The Unreasonableness of Being Reasonable (part one)
Leadership Courage Series # 25
For a number of months we’ve been looking at Christian leadership from what I hope are refreshing and resourceful perspectives. The genesis of this entire series is A Failure of Nerve by the late Edwin Friedman. I am again indebted to him for sparking today’s thoughts with his charge to “disengage from an unreasonable faith in reasonableness.”
Pastor, after all the years of disappointments, setbacks, and betrayals in your experience as both minister and disciple, have you become reasoned, balanced, measured, composed in the application of your faith?
Has your Christianity become, somehow, affordable?
I wonder how this impacts those you struggle to inspire? We are, after all, talking about leading with courage…
If the Christian faith is but one among many, then a sensibly reasonable approach to applying its teachings is appropriate.
If church involvement is but one of several “membership commitments” then it is wise to be reasoned in your investment therein.
The thing is, Christianity cannot be any of these, for any of us.
If it is but one among many anythings — then it is a lie.
The reasonable thing to do with a thing like that, is to have nothing to do with it.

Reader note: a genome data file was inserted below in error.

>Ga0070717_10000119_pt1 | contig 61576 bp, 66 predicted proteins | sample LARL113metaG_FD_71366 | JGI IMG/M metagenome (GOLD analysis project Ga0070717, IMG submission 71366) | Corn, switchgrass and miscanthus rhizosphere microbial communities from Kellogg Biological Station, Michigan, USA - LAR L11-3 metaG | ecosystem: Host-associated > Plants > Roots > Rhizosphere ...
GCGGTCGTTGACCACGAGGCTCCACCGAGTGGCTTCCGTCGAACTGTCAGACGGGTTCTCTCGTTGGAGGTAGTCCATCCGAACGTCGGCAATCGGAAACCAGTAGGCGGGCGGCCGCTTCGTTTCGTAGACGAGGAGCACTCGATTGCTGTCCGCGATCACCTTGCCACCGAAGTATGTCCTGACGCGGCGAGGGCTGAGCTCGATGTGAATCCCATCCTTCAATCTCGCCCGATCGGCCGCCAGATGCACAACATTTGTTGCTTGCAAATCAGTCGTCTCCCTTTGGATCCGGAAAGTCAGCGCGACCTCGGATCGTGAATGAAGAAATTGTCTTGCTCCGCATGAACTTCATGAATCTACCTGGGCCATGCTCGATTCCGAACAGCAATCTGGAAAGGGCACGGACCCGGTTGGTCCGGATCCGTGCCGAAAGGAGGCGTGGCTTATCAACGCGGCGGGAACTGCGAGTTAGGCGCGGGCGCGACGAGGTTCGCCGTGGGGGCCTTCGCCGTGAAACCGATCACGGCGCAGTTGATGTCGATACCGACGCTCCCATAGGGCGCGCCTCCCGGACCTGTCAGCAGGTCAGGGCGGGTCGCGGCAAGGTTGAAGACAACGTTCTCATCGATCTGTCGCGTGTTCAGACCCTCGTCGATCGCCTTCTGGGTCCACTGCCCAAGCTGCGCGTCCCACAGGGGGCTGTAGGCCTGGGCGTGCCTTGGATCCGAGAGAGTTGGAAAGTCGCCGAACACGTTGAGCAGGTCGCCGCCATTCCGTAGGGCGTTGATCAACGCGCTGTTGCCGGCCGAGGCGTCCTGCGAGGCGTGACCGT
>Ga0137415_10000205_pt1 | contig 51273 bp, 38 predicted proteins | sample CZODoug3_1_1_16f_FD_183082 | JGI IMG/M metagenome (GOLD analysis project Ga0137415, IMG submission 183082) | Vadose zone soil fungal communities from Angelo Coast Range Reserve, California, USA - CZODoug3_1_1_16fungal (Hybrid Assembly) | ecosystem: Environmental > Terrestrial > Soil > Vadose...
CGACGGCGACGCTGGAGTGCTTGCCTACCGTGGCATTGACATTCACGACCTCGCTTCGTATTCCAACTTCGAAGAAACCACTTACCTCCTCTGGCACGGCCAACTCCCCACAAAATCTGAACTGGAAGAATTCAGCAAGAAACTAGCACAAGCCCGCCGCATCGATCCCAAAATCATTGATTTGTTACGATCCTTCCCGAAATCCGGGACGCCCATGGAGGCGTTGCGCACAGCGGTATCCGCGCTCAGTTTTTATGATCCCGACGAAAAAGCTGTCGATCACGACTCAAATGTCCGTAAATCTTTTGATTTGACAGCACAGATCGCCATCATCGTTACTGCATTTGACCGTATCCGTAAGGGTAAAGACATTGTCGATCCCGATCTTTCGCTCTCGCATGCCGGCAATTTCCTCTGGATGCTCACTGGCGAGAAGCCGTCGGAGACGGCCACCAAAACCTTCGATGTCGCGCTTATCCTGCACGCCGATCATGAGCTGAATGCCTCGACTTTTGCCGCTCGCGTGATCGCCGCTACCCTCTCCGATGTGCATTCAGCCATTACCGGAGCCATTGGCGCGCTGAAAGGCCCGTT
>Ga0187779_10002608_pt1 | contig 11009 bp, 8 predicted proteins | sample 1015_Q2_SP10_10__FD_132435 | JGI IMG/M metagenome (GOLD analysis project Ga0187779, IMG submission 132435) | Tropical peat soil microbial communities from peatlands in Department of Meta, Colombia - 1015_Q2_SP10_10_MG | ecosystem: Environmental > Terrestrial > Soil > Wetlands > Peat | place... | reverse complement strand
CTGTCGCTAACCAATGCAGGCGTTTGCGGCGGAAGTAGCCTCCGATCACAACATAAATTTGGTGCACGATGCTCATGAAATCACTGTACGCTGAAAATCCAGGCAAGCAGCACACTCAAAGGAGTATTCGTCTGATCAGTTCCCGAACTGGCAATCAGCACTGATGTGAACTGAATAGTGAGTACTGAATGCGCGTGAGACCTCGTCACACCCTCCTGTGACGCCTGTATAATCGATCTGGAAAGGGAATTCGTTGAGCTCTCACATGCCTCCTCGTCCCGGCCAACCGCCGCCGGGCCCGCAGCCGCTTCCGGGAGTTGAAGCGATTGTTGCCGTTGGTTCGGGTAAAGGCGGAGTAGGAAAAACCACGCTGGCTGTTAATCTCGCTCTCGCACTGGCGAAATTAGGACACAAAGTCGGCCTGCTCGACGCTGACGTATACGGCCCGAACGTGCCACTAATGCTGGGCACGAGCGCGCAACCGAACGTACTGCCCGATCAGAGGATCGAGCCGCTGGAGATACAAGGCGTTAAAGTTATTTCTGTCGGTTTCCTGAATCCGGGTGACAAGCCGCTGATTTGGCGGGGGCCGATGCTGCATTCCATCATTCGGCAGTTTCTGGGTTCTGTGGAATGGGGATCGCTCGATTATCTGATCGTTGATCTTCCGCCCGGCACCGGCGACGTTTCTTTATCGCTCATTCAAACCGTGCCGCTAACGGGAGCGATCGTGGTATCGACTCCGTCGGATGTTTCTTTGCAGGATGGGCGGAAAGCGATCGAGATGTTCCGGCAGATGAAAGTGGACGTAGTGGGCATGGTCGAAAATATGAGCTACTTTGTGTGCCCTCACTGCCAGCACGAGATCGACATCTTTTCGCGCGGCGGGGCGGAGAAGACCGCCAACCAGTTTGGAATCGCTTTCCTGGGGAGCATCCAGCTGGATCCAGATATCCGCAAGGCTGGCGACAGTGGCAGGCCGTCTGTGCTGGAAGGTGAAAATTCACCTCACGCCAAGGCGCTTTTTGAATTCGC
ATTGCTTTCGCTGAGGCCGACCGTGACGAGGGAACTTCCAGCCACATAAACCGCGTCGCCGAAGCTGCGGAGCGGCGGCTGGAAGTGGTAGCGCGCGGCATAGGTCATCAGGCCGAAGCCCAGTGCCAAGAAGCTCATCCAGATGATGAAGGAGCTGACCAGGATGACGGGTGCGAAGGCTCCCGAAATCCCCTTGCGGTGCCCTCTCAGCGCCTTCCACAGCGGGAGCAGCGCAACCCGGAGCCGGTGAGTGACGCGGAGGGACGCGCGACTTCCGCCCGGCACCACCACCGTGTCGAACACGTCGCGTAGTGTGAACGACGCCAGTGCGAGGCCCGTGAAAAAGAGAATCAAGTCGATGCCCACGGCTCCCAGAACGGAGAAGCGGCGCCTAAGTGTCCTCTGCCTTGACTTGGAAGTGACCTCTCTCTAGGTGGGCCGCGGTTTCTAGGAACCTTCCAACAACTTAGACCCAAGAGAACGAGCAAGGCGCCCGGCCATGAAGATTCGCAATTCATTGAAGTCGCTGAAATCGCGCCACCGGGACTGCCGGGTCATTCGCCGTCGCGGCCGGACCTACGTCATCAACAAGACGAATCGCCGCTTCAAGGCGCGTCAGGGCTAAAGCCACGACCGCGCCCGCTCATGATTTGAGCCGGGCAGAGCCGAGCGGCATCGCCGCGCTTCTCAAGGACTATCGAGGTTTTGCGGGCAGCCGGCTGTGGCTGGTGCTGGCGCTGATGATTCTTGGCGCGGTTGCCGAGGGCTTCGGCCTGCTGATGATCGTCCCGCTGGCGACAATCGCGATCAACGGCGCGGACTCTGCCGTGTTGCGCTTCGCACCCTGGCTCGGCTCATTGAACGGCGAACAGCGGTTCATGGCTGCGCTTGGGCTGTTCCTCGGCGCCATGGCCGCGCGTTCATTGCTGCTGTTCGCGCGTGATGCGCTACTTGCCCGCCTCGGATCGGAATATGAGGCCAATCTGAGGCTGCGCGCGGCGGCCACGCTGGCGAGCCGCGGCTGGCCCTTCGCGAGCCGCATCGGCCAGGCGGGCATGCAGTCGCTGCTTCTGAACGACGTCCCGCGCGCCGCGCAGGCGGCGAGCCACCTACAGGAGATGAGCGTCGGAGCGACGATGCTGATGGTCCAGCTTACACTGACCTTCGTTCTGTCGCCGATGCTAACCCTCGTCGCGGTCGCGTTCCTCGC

The claims of Christ are so radical, singular, and exclusive they can only stand alone. Without rival in any person’s life.
So, Christian, the one question: Is it true?
If Jesus Christ is the completely unique son of God… the way, the truth, and the life… the only route to the Father… the one in whom the fullness of God dwells… then to be reasonable in your commitment to your faith is the most unreasonable thing you could ever do.
To be reasonable in your commitment to Christ is the most unreasonable thing you could ever do.
And to be unreasonable in your commitment to Jesus and His Church is the most reasonable thing you could ever do.
No reasonable person can declare “For me to live is Christ and to die is gain.” [Phil 1:21] Right?
Maybe you rationalize: “Well Kirk, that was Paul. The Apostle Paul. Heck, he wrote half the New Testament. Paul’s was a highly unusual commitment to Christ and Christianity.”
Yet, Paul was either crazy or he fully expected the Christians in Philippi to do just the same with their lives.
Paul, like Jesus, was no reasonable person.
Gripped at his core, from his core, to his core with the unreasonableness of faith, everything Paul wrote and modeled indicated a radical, all-in embrace of faith.